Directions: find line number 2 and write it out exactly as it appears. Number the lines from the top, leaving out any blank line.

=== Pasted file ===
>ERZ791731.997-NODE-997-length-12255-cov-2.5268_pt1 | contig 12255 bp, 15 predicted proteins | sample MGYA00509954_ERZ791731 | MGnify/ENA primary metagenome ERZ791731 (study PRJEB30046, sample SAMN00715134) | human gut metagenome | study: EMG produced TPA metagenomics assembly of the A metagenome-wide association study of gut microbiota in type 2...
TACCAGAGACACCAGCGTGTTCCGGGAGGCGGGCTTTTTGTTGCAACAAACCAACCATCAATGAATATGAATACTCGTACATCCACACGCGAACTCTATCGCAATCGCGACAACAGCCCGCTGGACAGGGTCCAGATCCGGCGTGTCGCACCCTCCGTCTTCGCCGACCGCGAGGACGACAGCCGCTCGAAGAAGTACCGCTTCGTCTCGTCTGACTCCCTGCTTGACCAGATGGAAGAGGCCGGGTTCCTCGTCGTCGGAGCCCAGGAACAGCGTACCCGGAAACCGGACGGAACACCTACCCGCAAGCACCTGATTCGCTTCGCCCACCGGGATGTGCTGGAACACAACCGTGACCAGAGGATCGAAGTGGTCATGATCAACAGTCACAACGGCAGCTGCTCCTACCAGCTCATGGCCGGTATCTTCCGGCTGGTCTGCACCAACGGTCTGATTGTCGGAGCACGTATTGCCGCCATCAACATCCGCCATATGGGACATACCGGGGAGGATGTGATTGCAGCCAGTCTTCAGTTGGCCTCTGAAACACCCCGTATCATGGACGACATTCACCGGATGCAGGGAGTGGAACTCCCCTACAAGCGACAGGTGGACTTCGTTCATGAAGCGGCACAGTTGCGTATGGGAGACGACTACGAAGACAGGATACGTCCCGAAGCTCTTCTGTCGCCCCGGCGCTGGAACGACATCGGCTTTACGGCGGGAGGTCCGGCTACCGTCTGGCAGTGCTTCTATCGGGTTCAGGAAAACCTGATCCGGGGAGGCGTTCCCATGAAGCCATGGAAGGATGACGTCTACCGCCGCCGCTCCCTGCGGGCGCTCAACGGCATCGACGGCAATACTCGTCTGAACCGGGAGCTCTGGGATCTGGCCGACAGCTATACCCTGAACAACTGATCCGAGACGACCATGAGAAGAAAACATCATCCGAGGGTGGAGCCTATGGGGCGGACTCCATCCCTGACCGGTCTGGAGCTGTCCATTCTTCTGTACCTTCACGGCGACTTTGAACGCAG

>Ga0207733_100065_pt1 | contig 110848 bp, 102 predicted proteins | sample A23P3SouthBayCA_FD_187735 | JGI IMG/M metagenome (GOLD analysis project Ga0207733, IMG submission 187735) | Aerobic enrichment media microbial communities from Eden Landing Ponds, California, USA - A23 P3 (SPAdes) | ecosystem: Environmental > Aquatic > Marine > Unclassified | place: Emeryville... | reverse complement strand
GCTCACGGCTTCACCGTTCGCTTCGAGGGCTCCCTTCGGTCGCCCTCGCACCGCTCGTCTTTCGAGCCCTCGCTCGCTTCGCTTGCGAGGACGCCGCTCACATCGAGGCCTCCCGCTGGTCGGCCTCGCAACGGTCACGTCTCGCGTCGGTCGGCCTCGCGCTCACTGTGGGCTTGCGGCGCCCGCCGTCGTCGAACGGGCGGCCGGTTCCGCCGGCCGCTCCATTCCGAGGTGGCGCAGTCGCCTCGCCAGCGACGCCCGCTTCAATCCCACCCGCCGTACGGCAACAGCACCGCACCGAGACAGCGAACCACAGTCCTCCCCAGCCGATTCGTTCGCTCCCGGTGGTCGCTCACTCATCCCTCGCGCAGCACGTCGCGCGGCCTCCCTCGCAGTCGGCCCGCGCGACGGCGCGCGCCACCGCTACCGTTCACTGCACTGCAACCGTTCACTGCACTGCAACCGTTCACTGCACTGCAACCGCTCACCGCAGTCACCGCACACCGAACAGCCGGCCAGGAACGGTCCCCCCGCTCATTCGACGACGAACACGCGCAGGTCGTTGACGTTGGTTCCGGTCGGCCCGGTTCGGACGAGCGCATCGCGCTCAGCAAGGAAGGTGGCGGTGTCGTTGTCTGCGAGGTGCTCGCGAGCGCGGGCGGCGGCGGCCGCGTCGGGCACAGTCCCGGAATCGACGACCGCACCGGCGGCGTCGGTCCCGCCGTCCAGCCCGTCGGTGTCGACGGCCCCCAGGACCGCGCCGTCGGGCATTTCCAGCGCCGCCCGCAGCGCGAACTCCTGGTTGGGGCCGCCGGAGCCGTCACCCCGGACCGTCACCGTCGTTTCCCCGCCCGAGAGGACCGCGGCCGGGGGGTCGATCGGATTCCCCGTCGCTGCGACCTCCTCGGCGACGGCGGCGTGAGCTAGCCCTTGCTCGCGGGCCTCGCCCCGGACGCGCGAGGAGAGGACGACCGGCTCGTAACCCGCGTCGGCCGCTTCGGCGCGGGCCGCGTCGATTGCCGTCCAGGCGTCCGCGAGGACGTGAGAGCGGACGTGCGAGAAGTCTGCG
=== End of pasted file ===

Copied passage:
TACCAGAGACACCAGCGTGTTCCGGGAGGCGGGCTTTTTGTTGCAACAAACCAACCATCAATGAATATGAATACTCGTACATCCACACGCGAACTCTATCGCAATCGCGACAACAGCCCGCTGGACAGGGTCCAGATCCGGCGTGTCGCACCCTCCGTCTTCGCCGACCGCGAGGACGACAGCCGCTCGAAGAAGTACCGCTTCGTCTCGTCTGACTCCCTGCTTGACCAGATGGAAGAGGCCGGGTTCCTCGTCGTCGGAGCCCAGGAACAGCGTACCCGGAAACCGGACGGAACACCTACCCGCAAGCACCTGATTCGCTTCGCCCACCGGGATGTGCTGGAACACAACCGTGACCAGAGGATCGAAGTGGTCATGATCAACAGTCACAACGGCAGCTGCTCCTACCAGCTCATGGCCGGTATCTTCCGGCTGGTCTGCACCAACGGTCTGATTGTCGGAGCACGTATTGCCGCCATCAACATCCGCCATATGGGACATACCGGGGAGGATGTGATTGCAGCCAGTCTTCAGTTGGCCTCTGAAACACCCCGTATCATGGACGACATTCACCGGATGCAGGGAGTGGAACTCCCCTACAAGCGACAGGTGGACTTCGTTCATGAAGCGGCACAGTTGCGTATGGGAGACGACTACGAAGACAGGATACGTCCCGAAGCTCTTCTGTCGCCCCGGCGCTGGAACGACATCGGCTTTACGGCGGGAGGTCCGGCTACCGTCTGGCAGTGCTTCTATCGGGTTCAGGAAAACCTGATCCGGGGAGGCGTTCCCATGAAGCCATGGAAGGATGACGTCTACCGCCGCCGCTCCCTGCGGGCGCTCAACGGCATCGACGGCAATACTCGTCTGAACCGGGAGCTCTGGGATCTGGCCGACAGCTATACCCTGAACAACTGATCCGAGACGACCATGAGAAGAAAACATCATCCGAGGGTGGAGCCTATGGGGCGGACTCCATCCCTGACCGGTCTGGAGCTGTCCATTCTTCTGTACCTTCACGGCGACTTTGAACGCAG